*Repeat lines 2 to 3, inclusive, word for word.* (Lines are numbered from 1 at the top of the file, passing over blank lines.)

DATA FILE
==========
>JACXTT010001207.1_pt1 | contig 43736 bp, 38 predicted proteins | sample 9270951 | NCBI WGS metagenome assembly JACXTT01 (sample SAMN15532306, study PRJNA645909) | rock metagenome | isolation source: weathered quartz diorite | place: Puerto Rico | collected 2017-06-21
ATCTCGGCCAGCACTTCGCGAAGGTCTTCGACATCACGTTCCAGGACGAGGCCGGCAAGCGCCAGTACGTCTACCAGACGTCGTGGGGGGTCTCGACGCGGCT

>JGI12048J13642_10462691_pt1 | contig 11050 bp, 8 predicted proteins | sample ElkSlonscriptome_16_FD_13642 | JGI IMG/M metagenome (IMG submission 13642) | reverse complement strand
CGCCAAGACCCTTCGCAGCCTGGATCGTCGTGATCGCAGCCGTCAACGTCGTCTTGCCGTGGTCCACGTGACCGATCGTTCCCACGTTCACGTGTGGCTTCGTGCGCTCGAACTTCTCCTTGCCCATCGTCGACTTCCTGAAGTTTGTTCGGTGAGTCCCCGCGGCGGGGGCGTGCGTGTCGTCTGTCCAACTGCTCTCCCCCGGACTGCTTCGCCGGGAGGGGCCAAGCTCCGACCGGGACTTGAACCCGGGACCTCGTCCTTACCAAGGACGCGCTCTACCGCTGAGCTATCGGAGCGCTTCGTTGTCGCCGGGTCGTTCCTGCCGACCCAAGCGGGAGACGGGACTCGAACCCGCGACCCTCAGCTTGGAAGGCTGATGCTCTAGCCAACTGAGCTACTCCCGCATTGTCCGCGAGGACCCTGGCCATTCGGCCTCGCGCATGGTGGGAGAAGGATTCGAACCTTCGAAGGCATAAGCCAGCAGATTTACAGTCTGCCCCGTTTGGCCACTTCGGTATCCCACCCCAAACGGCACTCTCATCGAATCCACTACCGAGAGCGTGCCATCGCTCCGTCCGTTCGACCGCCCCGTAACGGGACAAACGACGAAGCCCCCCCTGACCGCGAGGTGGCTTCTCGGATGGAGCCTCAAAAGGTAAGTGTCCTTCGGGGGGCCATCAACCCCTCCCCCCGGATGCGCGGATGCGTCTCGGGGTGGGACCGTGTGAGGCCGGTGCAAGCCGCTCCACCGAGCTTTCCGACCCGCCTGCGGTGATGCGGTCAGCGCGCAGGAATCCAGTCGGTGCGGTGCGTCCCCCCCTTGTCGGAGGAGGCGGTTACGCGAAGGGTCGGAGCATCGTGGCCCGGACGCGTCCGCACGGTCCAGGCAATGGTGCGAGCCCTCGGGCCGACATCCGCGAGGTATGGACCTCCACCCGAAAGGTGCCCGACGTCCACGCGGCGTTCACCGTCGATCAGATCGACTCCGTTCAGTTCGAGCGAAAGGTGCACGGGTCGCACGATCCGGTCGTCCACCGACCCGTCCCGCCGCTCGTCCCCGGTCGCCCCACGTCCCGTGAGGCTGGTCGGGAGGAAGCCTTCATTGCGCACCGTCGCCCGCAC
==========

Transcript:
ATCTCGGCCAGCACTTCGCGAAGGTCTTCGACATCACGTTCCAGGACGAGGCCGGCAAGCGCCAGTACGTCTACCAGACGTCGTGGGGGGTCTCGACGCGGCT

>JGI12048J13642_10462691_pt1 | contig 11050 bp, 8 predicted proteins | sample ElkSlonscriptome_16_FD_13642 | JGI IMG/M metagenome (IMG submission 13642) | reverse complement strand